For the last time this year…
A selection of words and pictures to represent December’s reading:
a book into which notable extracts from other works are copied for personal use.
One thousand years. Two thousand. In time. Maybe it was the way to do things, not to worry about the now, to wait for time to take care of things. What if the measure of time was one thousand, two thousand years? In time everything was all right.
Ride the Pink Horse by Dorothy B. Hughes (1946)
Robert’s father had said that life was like storming a castle with many rooms. To be successful you needed not guns, but the right keys. If you could open the doors, you could go in, and up, up, up, until the battlements were scaled.
None But Elizabeth by Rhoda Edwards (1982)
She seemed ringed with air in which there was no colour, only a sense of colour; of the white walls and the green trees and grass, the dots of nuns wearing their black winter habits and a blue whiteness that was the air itself. She felt her own heart beating, a suffocation in her head and she thought suddenly that if she were one of the eagles flying in the gulf, she would feel like this, seeing on tilted wings the colours of earth and snows and sky. However she soared and struggled, the gulf pressed down on her and she gained not an inch on the mountain.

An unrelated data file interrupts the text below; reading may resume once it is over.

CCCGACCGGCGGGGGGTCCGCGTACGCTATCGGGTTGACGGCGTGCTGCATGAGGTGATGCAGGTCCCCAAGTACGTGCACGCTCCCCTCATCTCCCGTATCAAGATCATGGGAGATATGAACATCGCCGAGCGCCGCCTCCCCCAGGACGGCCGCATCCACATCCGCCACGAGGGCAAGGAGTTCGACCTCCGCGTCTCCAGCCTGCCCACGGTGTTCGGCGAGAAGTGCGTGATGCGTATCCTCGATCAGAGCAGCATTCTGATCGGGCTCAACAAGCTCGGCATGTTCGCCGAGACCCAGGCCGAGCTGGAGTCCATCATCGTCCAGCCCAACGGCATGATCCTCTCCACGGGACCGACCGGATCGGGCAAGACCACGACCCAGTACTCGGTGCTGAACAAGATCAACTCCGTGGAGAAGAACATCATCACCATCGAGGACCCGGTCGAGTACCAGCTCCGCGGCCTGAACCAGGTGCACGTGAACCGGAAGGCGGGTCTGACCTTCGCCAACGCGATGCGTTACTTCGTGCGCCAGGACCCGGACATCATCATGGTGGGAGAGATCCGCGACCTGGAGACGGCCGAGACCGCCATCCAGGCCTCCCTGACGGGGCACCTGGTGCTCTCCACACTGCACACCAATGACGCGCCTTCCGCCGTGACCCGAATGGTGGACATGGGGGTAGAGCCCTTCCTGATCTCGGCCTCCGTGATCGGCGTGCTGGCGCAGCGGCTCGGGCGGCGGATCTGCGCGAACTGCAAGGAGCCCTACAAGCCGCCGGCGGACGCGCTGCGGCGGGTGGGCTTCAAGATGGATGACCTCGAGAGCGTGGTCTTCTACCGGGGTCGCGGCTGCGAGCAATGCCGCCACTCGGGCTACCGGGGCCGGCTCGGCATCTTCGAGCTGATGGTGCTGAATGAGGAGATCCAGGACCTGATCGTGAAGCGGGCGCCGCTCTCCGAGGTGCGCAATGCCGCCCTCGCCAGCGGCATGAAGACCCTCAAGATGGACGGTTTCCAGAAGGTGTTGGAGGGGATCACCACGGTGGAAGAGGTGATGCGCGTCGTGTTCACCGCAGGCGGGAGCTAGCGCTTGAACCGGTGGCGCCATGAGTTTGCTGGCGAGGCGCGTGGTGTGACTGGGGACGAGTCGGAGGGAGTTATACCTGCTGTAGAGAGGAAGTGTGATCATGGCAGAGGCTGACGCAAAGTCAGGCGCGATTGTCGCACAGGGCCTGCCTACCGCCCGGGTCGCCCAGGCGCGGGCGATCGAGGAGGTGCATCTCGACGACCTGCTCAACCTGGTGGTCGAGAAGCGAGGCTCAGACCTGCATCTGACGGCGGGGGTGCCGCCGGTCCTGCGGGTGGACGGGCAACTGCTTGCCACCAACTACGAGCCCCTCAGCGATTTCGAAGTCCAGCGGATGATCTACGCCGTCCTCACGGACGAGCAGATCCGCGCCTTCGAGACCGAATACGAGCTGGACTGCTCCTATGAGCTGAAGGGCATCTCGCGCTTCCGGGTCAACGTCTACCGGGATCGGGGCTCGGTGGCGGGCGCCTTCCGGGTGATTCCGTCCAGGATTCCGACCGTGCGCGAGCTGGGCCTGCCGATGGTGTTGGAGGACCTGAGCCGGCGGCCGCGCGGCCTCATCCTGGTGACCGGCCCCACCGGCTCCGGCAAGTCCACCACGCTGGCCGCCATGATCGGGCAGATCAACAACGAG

Black Narcissus by Rumer Godden (1939)
I stitched my love into this quilt, sewn it neatly, proud and true.
Though you have gone, I must live on, and this will hold me close to you.
The Forgotten Seamstress by Liz Trenow (2013)
And she decided that other families must be one of life’s most unfathomable mysteries. It was no use sitting as an outsider and even trying to fathom them. One could have no idea of what it must be like to be there, on the inside. She would share that thought later in her letter to Jane.
Miss Austen by Gill Hornby (2020)
It was so hard to get an idea of people you had never seen. You had to rely on other people’s judgment, and Emily had never yet acknowledged that any other person’s judgment was superior to her own. Other people’s impressions were no good to you. They might be just as true as yours but you couldn’t act on them. You couldn’t, as it were, use another person’s angle of attack.
The Sittaford Mystery by Agatha Christie (1931)
Favourite books read in December:
Ride the Pink Horse and The Sittaford Mystery
Authors read for the first time in December:
Rumer Godden, Liz Trenow, Gill Hornby
Places visited in my December reading:
New Mexico, India, England
Happy New Year!
4 thoughts on “My Commonplace Book: December 2021”
Happy new year to you too! 😀
Thank you! I hope 2022 is a great year for you!
The Black Narcissus quote wins for me this month. Happy New Year!
Happy New Year to you too!